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Another Round Of Digital Yuan Test To Kick-off In Shenzhen On January 7

China has continued with the process of testing its Central Bank Digital Currency (CBDC), otherwise known as Digital Currency Electronic Payment (DCEP). This time, the real-life test has returned to the city of Shenzhen where a similar test was carried out in the last quarter of 2020, precisely during the month of October. The upcoming test, which is planned to kick off on January 07 2021 will be the first prominent effort in the digital yuan development since the new year. The exercise is expected to last until January 17.

This time around, the Shenzhen government is giving away 20 million digital yuan, which is equivalent to $3 million. This will be broken down into 100,000 packets, each packet valued at 200 yuan, equivalent to $30. The participating merchants for this exercise are 10,000 in number, cutting across shops, restaurants, and supermarkets within the city.

This exercise is upscale when compared to the previous real-life test that took place in the city of Shenzhen last October. For the October exercise, only $1.5 million worth of digital yuan was distributed among 50,000 city residents, and the number of local stores where they could spend the money was only 3,000.

The volume for the upcoming digital yuan test in Shenzhen matches what was obtained in a similar test that took place in the city of Suzhou in December 2020. The Suzhou test which was generally regarded as a success saw 96,614 winners collect their digital yuan and almost all of the $3 million lottery money was spent during the period of the exercise. This is according to a report from government sources in a WeChat post. The digital yuan test in Suzhou ended on December 27 2020.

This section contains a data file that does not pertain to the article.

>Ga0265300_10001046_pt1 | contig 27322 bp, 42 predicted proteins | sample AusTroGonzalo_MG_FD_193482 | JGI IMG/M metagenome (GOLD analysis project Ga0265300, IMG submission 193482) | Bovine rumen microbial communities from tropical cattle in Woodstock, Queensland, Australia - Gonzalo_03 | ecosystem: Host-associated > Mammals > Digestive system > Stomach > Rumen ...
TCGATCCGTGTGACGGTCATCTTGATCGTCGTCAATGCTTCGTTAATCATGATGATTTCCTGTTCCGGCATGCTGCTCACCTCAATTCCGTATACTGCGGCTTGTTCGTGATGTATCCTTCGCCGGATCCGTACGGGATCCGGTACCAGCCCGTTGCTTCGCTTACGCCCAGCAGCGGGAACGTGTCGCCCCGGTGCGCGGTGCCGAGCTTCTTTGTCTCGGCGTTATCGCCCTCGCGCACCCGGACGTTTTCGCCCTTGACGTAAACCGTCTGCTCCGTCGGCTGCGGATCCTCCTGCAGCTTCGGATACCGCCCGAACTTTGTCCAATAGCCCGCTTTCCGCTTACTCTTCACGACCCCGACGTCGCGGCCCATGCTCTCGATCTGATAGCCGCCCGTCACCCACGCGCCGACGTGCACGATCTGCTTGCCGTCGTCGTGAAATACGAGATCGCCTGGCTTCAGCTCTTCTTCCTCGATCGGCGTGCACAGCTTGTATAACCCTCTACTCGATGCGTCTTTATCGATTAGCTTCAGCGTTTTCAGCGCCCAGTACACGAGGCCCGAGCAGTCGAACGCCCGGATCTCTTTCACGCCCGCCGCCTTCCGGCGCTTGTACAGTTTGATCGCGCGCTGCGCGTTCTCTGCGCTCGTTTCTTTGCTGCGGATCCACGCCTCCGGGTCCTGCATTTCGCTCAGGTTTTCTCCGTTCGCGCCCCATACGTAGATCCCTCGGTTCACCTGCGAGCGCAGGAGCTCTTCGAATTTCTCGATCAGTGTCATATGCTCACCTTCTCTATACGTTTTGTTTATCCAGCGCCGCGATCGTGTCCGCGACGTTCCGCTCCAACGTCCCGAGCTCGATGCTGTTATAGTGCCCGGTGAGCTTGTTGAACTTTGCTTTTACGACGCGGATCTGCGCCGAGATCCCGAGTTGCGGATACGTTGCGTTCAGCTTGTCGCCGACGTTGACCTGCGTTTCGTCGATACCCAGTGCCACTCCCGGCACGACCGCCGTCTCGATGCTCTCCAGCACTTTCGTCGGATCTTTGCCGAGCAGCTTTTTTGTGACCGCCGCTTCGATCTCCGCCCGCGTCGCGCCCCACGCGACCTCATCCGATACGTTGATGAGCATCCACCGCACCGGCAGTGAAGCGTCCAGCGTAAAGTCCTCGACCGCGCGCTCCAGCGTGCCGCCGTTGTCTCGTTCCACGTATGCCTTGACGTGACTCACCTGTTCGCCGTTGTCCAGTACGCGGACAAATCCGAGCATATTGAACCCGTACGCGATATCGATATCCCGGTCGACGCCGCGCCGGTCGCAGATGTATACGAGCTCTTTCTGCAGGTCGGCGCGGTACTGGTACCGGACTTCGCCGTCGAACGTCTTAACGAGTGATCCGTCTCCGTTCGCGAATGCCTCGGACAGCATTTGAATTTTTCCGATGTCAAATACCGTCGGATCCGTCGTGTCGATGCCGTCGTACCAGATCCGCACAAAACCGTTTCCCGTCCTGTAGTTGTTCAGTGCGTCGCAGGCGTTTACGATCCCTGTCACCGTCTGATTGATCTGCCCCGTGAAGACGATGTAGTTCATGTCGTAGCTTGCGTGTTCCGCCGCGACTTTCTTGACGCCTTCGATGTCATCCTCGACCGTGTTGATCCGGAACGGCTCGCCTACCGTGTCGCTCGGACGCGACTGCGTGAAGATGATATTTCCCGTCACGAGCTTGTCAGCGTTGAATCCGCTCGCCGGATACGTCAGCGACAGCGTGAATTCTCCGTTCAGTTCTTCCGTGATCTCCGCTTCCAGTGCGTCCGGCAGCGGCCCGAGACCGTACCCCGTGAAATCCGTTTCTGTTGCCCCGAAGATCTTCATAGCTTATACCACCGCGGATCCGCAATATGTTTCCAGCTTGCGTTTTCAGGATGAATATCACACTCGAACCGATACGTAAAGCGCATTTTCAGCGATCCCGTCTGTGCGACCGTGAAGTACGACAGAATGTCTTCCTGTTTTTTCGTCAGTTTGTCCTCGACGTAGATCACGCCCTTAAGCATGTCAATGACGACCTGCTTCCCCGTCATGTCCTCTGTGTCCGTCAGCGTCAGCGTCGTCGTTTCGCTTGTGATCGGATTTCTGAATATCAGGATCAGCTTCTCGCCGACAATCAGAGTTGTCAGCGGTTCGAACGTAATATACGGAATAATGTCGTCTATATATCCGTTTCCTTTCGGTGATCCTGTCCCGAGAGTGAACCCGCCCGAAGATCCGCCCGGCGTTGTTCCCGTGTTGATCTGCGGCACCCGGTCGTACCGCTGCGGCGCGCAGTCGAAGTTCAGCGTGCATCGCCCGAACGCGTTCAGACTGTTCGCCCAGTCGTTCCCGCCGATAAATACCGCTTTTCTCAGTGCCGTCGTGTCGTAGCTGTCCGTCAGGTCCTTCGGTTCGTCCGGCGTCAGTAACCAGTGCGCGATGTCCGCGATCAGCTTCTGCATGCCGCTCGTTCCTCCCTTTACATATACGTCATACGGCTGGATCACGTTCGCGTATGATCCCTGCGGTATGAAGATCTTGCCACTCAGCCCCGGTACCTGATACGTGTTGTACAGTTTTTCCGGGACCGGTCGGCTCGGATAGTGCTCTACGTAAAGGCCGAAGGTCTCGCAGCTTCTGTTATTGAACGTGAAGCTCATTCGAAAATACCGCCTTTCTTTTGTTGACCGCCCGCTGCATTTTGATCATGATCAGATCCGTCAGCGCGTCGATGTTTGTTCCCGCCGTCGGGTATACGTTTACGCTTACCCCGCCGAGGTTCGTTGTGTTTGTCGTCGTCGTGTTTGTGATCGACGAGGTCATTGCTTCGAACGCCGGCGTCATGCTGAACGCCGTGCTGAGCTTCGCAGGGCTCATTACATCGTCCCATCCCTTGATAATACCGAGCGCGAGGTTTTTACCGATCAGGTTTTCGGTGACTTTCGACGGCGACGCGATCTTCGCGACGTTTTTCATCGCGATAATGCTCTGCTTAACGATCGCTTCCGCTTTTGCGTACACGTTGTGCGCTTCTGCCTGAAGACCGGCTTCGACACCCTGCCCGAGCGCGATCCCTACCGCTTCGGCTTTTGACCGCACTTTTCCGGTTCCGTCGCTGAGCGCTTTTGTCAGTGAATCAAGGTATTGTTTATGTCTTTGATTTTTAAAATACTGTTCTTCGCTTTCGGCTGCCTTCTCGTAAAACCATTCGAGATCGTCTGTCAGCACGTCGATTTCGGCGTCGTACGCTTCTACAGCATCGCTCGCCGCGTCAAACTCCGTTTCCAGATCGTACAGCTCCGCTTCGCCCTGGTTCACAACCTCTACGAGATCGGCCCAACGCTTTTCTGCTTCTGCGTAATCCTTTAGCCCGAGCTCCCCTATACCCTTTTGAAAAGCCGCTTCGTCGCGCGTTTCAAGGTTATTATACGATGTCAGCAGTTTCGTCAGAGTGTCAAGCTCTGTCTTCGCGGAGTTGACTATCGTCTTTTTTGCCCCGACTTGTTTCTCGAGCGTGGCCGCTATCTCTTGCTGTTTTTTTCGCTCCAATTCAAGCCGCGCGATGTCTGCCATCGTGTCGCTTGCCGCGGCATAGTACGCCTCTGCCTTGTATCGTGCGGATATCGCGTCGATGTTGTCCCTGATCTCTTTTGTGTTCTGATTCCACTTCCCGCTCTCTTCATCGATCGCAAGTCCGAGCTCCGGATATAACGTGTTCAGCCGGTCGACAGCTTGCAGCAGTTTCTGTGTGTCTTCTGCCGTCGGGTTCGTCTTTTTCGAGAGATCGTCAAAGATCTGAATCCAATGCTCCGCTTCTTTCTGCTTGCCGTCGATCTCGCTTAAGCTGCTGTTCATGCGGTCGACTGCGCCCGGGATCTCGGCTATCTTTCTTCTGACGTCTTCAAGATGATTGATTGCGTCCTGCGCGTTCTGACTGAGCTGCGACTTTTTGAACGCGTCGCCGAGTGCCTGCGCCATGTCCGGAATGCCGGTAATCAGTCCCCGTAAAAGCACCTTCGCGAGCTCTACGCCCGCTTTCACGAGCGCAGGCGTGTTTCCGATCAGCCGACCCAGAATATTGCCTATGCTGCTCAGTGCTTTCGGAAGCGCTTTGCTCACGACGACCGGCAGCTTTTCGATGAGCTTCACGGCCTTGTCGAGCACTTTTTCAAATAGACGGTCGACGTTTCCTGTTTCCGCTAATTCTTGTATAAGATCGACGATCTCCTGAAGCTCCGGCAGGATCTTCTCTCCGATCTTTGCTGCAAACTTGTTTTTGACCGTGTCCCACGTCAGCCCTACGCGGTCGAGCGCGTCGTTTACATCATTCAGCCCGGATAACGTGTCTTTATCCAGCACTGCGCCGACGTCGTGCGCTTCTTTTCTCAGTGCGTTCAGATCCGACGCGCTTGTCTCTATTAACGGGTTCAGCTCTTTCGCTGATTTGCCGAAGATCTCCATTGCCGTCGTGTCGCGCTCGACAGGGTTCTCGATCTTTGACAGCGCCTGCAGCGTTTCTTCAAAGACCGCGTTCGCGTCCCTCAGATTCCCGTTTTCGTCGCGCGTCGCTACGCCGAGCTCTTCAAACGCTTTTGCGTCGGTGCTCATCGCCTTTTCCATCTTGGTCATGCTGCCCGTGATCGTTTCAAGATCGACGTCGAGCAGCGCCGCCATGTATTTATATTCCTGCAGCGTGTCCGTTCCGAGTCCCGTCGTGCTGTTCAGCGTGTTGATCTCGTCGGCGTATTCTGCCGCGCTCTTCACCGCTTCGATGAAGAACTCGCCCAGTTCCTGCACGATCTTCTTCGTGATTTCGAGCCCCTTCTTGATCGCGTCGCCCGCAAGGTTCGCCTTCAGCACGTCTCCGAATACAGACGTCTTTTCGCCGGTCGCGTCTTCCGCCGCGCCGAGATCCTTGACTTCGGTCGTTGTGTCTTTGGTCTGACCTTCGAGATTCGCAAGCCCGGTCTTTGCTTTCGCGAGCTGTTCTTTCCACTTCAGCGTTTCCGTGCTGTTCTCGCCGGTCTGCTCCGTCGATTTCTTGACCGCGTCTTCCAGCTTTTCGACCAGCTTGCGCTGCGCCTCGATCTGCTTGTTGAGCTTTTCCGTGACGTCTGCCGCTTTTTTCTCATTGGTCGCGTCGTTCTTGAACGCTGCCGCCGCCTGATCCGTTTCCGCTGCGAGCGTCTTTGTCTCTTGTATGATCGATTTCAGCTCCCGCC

CBDC Benefits to China

China’s effort in the development of the digital yuan is second to none. As a matter of fact, there are speculations already for a possible introduction of the product into the mainstream before the end of 2021. Perhaps, the obvious efforts being put in place by the Chinese government towards achieving this project could justify the proposed benefits that it is expected to bring to the far-east country.

Among the benefits that have been projected for the digital yuan includes helping China to internationalize its currency. This is crucial considering China’s dominance in the international trades sector. Also, the introduction of the digital yuan will effectively promote the yuan as a rival or an alternative to the US dollar which for a long time has posed as the universal currency.

In order for China to be able to improve upon its surveillance capabilities, especially in the areas of both local and international transactions, the blockchain-based digital yuan will represent a significant factor. It will help China to enable control and monitor the activity of participants in its economy both within and outside of its shores. Also, the digital yuan could be a timely intervention in a time when the world is faced with evolving realities that is motivated by the Covid-19 pandemic. Virtual payments are becoming a global necessity, and building a robust system in this area at this time entails moving in the right direction.

Lessons From Suzhou

During the last test in Suzhou, offline stores recorded the lion share of transactions as 55% of the transactions were reported to have been carried out using this channel. The remainder of the transactions happened on JD.com, the e-commerce platform which partnered with the Suzhou government during the test.

An offline touch-to-pay option was introduced for the first time during the digital yuan test in Suzhou. This option enabled users to make payments even without internet connection by simply bringing the payer’s and receiver’s gadgets in close proximity. This feature will however not form a part of the upcoming test in Shenzhen as some technical bugs have been discovered that need to be fixed.

China is making good progress with the development of the digital yuan, and there is no secret to the capabilities of the technologies and the competition that it could introduce in the ecosystem of international trades. Perhaps in 2021 we might see other major economies making efforts to explore their own options in the achievement of national CBDCs.

 

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